When I got my first Mac in late 2010, I used Safari for a few days before I quickly reverted to Chrome. I was using Chrome since it was released, and was well entrenched in Google’s browser. It’s a great browser and I loved how I could sign in and access all the Google services I was using: Gmail, Maps, and Google Drive. I haven’t really had many problems with it in the nearly six years I’ve been using it as my main browser after leaving Firefox.
A few days ago Apple released OS X Yosemite, and being the relatively early adopter that I am (unfortunately I couldn’t get in to the public beta) I installed it on two of my three Macs – my main personal 15″ Retina MacBook Pro at home and my 2012 Mac mini at work – without hesitation. I’ve left Mavericks on my 2009 Mac mini I have at home running as a media/file server for now.
Overall I’m a fan of the flatter design, it feels much more modern and everything is nice and smooth. I’ve read comments here and there on forums where people don’t like it, but overall it has been well reviewed. For me, the only thing I am kind of nostalgic for is the 3D dock since I came to Macs well into that design stage, but that’s easily fixable with the great little cDock app.
But this isn’t a Yosemite review. This is instead a brief reflection of why I’ve moved from Chrome to Safari as my main browser. When I first saw the preview of the design of Safari, I liked it. To me, cleaner and less obtrusive is better, as it puts more focus on the content you are reading/writing/working with. I was also impressed with the tab management, especially because I have migrated to using the Magic Trackpad for 99% of my use. One thing I like about Apple products is that, because they control the hardware and the software, it works so well together. Windows machines are getting close, but I have yet to use a trackpad that is as good as Apple’s. I work in tabs a lot, sometimes I’ll have between 50 and 100 open at the same time, and Safari works really well in this regard. For me, at least. So here are a few main reasons why I switched.
I mentioned this before, but I love how all of Safari’s tab’s are readable and scrollable. The below image is a case in point with the problem I frequently run into with Chrome. When it gets to this point, I have no idea where to find the tab I need. And this is full screen on a 24″ 1080p monitor.
Safari, on the other hand, handles tabs much nicer. Again here we have the window maximized. The width of a tab is specific and I can clearly see the title of each tab, and easily and quickly scroll through them with my trackpad. You can also do this with a regular mouse if you have side scroll enabled. This in itself is a huge help to me. My work is research, and I need to have a lot of tabs open at once for reference. Being able to actually see the title of each tab and scroll through them with ease makes my life a lot easier.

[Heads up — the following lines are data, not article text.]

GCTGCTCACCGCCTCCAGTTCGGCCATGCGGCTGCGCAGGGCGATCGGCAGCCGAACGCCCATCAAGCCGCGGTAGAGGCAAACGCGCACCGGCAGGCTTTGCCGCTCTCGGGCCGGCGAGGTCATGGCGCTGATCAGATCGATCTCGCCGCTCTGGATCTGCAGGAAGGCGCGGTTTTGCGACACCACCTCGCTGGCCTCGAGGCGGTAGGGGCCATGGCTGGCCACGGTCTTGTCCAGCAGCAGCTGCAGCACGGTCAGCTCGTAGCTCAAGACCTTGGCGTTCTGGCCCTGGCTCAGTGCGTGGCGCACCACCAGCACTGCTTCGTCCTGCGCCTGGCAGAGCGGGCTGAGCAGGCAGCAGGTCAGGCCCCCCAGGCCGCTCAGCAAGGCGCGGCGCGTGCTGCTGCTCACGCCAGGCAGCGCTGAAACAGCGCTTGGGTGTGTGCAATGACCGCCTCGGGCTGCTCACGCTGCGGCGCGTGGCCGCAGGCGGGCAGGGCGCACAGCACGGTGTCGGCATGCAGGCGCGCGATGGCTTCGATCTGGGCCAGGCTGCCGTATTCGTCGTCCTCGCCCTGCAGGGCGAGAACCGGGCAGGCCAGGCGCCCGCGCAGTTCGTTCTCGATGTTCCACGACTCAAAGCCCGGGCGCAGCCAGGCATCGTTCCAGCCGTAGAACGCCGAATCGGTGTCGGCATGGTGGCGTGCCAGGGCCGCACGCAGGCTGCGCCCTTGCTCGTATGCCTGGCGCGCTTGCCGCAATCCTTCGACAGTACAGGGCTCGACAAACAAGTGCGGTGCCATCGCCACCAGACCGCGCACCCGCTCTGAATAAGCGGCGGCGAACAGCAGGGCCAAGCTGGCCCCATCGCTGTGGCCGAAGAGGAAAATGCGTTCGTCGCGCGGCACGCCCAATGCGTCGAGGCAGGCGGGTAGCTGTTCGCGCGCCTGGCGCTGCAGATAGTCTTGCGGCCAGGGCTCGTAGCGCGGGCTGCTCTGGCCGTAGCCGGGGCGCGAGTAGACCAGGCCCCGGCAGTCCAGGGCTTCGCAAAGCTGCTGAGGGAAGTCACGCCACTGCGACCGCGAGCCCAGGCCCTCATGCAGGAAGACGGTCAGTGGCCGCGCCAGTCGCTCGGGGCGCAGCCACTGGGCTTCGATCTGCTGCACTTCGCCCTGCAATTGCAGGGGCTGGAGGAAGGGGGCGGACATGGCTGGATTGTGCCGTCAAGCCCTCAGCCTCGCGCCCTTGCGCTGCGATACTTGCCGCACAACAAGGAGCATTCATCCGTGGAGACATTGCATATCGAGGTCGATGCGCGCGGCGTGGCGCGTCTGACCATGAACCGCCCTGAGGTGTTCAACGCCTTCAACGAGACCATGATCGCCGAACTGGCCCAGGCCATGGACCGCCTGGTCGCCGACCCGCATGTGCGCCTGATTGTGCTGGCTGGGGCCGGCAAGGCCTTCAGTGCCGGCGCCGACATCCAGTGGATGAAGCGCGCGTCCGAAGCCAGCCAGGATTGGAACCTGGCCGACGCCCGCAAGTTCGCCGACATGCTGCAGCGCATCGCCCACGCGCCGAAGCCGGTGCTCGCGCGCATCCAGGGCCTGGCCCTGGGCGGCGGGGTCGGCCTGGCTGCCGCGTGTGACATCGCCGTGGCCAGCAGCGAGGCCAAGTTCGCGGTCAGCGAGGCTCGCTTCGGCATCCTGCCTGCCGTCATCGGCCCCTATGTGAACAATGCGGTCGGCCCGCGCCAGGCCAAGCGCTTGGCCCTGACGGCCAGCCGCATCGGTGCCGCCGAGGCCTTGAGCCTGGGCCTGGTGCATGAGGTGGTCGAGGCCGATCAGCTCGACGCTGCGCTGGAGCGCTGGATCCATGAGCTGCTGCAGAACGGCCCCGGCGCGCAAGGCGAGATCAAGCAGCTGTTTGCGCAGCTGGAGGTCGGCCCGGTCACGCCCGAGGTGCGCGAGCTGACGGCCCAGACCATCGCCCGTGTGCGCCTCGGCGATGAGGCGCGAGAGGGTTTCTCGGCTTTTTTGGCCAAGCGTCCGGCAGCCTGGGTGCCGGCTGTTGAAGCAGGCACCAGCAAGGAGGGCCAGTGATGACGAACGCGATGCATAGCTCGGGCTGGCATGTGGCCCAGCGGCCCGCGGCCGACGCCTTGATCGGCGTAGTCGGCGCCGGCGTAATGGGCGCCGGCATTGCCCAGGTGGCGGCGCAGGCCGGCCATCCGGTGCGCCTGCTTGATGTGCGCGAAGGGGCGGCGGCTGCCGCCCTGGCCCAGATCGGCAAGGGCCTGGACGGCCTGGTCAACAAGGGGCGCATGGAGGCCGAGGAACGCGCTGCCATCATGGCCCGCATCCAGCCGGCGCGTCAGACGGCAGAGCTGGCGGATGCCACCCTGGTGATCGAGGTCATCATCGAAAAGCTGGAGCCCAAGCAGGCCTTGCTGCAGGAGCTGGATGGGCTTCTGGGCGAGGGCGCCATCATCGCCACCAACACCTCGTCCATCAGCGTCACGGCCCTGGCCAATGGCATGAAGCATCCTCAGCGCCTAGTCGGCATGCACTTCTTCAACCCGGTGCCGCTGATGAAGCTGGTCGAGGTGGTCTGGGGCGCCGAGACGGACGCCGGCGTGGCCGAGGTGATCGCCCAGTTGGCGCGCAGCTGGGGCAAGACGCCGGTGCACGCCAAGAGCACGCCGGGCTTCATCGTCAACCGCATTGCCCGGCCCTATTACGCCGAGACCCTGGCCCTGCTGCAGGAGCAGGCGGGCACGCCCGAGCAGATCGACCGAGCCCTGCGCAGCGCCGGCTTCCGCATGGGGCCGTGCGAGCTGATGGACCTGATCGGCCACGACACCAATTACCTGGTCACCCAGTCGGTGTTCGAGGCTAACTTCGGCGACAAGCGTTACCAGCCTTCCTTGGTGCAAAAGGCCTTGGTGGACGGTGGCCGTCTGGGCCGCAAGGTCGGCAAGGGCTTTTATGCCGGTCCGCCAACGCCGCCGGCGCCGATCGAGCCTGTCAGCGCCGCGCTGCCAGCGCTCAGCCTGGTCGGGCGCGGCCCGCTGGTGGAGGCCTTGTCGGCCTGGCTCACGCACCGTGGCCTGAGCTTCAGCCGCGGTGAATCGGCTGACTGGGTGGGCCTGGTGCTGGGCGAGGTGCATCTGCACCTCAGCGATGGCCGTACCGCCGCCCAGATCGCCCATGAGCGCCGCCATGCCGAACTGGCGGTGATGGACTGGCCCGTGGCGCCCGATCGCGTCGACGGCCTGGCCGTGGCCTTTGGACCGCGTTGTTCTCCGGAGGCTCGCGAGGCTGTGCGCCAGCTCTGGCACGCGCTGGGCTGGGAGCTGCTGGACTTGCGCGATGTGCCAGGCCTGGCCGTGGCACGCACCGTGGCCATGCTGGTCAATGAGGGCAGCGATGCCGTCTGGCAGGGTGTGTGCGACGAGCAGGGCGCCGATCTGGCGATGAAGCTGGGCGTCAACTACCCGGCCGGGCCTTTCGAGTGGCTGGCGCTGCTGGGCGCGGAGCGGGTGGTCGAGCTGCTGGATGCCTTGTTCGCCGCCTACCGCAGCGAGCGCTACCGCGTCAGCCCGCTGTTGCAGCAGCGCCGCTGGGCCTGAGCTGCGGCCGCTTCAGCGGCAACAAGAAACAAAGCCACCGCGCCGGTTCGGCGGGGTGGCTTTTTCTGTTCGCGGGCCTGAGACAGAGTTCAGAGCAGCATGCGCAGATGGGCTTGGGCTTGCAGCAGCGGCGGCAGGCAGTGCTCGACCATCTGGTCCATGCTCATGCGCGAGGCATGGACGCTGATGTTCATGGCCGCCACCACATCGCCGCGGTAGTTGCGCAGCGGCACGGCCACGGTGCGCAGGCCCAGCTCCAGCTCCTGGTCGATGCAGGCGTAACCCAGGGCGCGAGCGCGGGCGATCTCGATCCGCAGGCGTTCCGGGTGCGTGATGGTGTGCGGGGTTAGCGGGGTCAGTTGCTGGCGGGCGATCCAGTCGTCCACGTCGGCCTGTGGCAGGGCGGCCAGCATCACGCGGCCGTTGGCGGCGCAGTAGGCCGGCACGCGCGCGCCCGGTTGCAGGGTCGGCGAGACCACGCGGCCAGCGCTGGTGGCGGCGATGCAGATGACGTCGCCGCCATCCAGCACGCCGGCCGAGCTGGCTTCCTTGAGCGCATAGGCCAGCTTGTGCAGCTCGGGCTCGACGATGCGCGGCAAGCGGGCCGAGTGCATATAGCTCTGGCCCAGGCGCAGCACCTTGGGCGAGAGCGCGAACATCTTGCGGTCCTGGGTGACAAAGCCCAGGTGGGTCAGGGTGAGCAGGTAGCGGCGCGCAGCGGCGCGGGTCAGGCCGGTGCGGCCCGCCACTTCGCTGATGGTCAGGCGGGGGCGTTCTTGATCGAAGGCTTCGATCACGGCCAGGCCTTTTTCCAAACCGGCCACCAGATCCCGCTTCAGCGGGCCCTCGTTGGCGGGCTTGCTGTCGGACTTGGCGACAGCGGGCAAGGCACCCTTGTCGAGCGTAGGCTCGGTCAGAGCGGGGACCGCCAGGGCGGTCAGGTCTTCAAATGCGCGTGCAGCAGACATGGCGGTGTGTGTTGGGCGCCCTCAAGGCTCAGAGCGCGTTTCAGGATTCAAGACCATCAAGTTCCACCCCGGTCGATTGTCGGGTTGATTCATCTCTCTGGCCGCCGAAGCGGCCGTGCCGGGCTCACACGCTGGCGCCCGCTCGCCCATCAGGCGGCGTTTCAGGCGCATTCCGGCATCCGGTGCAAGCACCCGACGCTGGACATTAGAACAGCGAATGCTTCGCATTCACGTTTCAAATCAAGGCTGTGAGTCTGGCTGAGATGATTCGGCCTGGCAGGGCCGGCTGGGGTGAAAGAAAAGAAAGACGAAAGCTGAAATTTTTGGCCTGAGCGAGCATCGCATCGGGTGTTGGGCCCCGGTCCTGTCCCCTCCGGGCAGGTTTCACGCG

Expanded Tab View
Again, this is great because I can actually see much more detail in all of my open tabs and easily scroll through them.
Bookmarks in Address Bar
I really like this feature as it is very easy to access my bookmarks, recently visited, and favorite sites instead of going through a contextual menu. And it is right there, quick and easy.
Lastly is Rikaitan, a port of the Rikai Japanese translation extension for Safari, which I used as Rikaikun in Chrome and originally Rikaichan in Firefox. I use Japanese every day in my work and personal life, and this is a vital extension for me for those difficult Kanji that come up. Without this I couldn’t make a complete switch, but thanks to this handy little extension I can say goodbye to Chrome.
Whenever I was on my battery on my MacBook Pro, I noticed Chrome would always use a significant amount of resources and seemed to drain my battery much quicker than normal. Safari seems to be more optimized and so far I’ve noticed an improvement in battery life since switching. Granted, it’s only been a few days but I’m happy nonetheless.
Safari is, so far for me, ridiculously fast at loading web pages and much more stable than Chrome was. I’m not sure how this is working and if it will continue, but I’ve noticed a significant improvement in speed since moving to Safari, which is a very welcome change.
So that’s it, my main reasons for switching to Safari and changing browsers for the first time in almost six years. It’s refreshing and nice to use something different, and I hope Safari gets better as time goes on. I might switch back to Chrome someday in the future if it has better features, or some other browser, but for now I’m enjoying the increased productivity that Safari is bringing.